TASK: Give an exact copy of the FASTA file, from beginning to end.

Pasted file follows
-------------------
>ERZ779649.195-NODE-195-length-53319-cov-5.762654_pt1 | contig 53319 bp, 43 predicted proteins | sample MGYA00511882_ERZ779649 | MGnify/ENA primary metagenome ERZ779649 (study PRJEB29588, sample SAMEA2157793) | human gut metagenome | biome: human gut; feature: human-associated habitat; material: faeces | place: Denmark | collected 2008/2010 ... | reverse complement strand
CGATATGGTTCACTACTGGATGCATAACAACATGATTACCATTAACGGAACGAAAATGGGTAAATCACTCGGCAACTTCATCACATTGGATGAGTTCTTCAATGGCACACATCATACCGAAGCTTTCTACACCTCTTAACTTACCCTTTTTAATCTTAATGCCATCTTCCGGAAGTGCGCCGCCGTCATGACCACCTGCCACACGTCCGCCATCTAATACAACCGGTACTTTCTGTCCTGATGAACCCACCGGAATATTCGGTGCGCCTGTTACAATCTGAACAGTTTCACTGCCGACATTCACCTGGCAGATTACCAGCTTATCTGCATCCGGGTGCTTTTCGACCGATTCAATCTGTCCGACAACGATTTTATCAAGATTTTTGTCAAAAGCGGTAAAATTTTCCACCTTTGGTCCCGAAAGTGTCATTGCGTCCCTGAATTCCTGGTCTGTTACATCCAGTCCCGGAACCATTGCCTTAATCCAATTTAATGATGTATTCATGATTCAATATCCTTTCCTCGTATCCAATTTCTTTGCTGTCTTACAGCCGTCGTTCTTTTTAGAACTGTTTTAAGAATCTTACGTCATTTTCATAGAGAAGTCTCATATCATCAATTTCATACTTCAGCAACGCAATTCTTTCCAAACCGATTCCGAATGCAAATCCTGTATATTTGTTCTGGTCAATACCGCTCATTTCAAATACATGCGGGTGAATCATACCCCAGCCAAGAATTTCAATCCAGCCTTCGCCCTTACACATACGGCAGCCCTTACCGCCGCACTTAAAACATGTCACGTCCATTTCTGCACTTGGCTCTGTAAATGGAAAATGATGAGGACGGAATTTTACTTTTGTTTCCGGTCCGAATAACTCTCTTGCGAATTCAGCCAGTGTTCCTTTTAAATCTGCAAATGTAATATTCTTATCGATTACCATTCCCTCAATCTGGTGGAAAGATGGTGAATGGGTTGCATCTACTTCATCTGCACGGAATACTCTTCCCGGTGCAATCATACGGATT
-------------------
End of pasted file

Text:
>ERZ779649.195-NODE-195-length-53319-cov-5.762654_pt1 | contig 53319 bp, 43 predicted proteins | sample MGYA00511882_ERZ779649 | MGnify/ENA primary metagenome ERZ779649 (study PRJEB29588, sample SAMEA2157793) | human gut metagenome | biome: human gut; feature: human-associated habitat; material: faeces | place: Denmark | collected 2008/2010 ... | reverse complement strand
CGATATGGTTCACTACTGGATGCATAACAACATGATTACCATTAACGGAACGAAAATGGGTAAATCACTCGGCAACTTCATCACATTGGATGAGTTCTTCAATGGCACACATCATACCGAAGCTTTCTACACCTCTTAACTTACCCTTTTTAATCTTAATGCCATCTTCCGGAAGTGCGCCGCCGTCATGACCACCTGCCACACGTCCGCCATCTAATACAACCGGTACTTTCTGTCCTGATGAACCCACCGGAATATTCGGTGCGCCTGTTACAATCTGAACAGTTTCACTGCCGACATTCACCTGGCAGATTACCAGCTTATCTGCATCCGGGTGCTTTTCGACCGATTCAATCTGTCCGACAACGATTTTATCAAGATTTTTGTCAAAAGCGGTAAAATTTTCCACCTTTGGTCCCGAAAGTGTCATTGCGTCCCTGAATTCCTGGTCTGTTACATCCAGTCCCGGAACCATTGCCTTAATCCAATTTAATGATGTATTCATGATTCAATATCCTTTCCTCGTATCCAATTTCTTTGCTGTCTTACAGCCGTCGTTCTTTTTAGAACTGTTTTAAGAATCTTACGTCATTTTCATAGAGAAGTCTCATATCATCAATTTCATACTTCAGCAACGCAATTCTTTCCAAACCGATTCCGAATGCAAATCCTGTATATTTGTTCTGGTCAATACCGCTCATTTCAAATACATGCGGGTGAATCATACCCCAGCCAAGAATTTCAATCCAGCCTTCGCCCTTACACATACGGCAGCCCTTACCGCCGCACTTAAAACATGTCACGTCCATTTCTGCACTTGGCTCTGTAAATGGAAAATGATGAGGACGGAATTTTACTTTTGTTTCCGGTCCGAATAACTCTCTTGCGAATTCAGCCAGTGTTCCTTTTAAATCTGCAAATGTAATATTCTTATCGATTACCATTCCCTCAATCTGGTGGAAAGATGGTGAATGGGTTGCATCTACTTCATCTGCACGGAATACTCTTCCCGGTGCAATCATACGGATT